There are many factors to consider when deciding if your child is ready for 'big school' and the decision can be quite daunting.
We've created this guide to answer some common questions and better equip parents with the knowledge to make an informed decision when deciding if they should send their child to school.
What's School Readiness
School readiness is determined by much more than a child’s chronological age. ‘School readiness’ is a measure of the knowledge, skills and behaviours that enable children to participate and succeed in school. Parents sometimes think that school readiness means being able to read, write and do basic maths before starting school. But this isn’t the case! School readiness is about the development of the whole child – their social and emotional skills, physical skills, communication skills and cognitive skills. Children cannot thrive at school if they haven’t developed the skills to manage things like getting along with other children, following instructions, and communicating their needs.
Are they ready? How can you tell?
As a parent, your best resource is your child's educator who will be able to use their knowledge and experience to help assess if your child is ready for school.
Your child needs to be emotionally ready, socially ready and physically ready.
If they are not ready then they're going to be under stress and pressure at school to try to keep up with their peers and try to keep up with the demands that the teachers may place on them. It doesn't make school a successful learning experience for them and if we want to set children up for success then we need to support them and their families in having them be ready for school as much as possible.
What's the right age to start school?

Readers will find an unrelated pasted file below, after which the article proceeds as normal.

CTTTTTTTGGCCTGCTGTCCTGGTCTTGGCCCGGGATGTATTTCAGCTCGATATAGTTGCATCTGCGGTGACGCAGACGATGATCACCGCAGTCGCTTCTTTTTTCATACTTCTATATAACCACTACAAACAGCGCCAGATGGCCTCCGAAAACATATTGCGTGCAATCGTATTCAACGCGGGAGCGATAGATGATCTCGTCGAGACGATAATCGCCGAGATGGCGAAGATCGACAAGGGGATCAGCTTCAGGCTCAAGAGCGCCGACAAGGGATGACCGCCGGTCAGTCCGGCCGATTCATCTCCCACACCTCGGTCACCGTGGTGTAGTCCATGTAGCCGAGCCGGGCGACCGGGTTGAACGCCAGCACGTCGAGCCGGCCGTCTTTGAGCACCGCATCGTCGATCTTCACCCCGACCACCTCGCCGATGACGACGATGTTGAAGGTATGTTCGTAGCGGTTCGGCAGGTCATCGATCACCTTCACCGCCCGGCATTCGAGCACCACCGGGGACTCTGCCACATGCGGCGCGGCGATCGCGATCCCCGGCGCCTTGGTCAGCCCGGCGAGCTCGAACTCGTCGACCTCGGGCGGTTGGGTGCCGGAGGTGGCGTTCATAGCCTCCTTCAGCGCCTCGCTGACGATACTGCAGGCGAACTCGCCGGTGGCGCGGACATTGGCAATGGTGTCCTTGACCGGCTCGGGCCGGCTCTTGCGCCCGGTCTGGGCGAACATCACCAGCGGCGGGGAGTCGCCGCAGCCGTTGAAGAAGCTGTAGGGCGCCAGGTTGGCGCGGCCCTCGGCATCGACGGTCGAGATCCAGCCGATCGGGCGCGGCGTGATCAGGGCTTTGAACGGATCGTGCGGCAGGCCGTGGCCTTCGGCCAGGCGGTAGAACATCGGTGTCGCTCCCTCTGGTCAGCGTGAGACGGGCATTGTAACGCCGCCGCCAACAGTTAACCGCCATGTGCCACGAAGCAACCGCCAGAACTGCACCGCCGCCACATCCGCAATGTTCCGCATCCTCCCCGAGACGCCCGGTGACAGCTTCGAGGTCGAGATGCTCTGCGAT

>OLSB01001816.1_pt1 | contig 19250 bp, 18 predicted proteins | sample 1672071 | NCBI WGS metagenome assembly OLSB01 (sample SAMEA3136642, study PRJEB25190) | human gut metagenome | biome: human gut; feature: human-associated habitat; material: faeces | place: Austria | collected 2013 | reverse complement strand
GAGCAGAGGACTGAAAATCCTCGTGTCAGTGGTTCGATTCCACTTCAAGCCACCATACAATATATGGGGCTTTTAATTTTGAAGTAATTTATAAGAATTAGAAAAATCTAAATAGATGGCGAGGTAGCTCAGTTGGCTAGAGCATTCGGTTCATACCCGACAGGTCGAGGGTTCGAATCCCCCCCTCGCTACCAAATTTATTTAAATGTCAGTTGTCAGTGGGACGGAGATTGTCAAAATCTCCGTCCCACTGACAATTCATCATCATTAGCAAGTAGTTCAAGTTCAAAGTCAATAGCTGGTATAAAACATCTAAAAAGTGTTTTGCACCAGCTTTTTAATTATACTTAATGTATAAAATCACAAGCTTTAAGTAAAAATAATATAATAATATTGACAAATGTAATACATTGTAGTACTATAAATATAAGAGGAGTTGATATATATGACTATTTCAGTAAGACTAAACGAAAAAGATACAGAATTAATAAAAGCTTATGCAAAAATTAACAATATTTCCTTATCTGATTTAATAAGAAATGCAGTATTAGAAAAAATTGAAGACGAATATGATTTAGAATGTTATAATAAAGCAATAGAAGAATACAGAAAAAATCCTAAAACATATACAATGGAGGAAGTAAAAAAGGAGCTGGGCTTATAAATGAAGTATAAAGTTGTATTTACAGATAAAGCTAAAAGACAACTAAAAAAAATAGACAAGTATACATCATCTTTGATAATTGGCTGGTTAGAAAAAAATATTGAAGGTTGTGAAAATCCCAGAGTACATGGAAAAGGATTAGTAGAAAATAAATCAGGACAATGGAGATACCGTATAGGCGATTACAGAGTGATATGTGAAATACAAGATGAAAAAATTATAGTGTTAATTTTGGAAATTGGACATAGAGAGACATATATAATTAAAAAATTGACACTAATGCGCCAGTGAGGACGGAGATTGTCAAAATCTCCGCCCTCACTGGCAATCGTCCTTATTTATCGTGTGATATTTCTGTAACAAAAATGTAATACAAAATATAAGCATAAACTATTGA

School readiness is determined by much more than a child’s chronological age. In order to have a happy and successful start to school, children also need to have a firm grasp of language, fine/gross motor coordination, social and emotional skills.
According to leading neuroscientist Nathan Wallis, the latest literature on brain development tells us that:
An extra year as a “pre-schooler” means more self-initiated, self-directed free play. And, it is through free play that kids develop certain qualities and attitudes, like curiosity, creativity, resourcefulness, perseverance and resilience.
Nathan Wallis went on to say in an interview with the NZ Herald that:
"Research shows that the majority of children are disadvantaged by starting school at age 5 and the children's brains need them to be physically active as the neuro science shows that movement and learning go together."
So why do we start our kids at 5 years if we know it's better to start them later?
Habit! We've just always done it that way! Everyone else's kids start then so we do too.
Frequently Asked Questions
I don't think my child is ready to go to school. Can they do an extra year of Kindy?
Yes! You can delay your child from starting school.
Here's what the Queensland Department of Education says about this:
"Parents may delay their child's entry to Prep (and subsequently Year 1) if they feel that the child is not ready to start school. For example, the child is still developing their social and emotional skills. The child can then commence Prep when they are of compulsory school age (6 years and 6 months).
No formal documentation, assessment or approval is required for delayed entry to Prep.
Principals do not make decisions on delaying a child's entry to Prep. While some parents may choose to discuss their decision to delay entry with the principal, it is not necessary for them to do so."
I think my child's ready for school, but they were born after the June 30th cut off. Can my child start school earlier?
Queensland children must still turn 5 years of age by 30 June in the year they start Prep. However, legislation allows parents of a child who turns 5 by 31 July to apply for early entry to Prep. A July-born child is not guaranteed early enrolment. Early entry to Prep is an exception, where it is in the best interests of the child and they have the required attributes.
You will need to meet with the principal to discuss early entry requirements and the application process before receiving an application form. Application forms are available only at the school. Applications for early entry to Prep should be made in September/October to enable sufficient time for assessment, and to prepare your child for attending school or continuing in an early childhood education and care program. The school will be able to provide advice on its specific processing timeframes.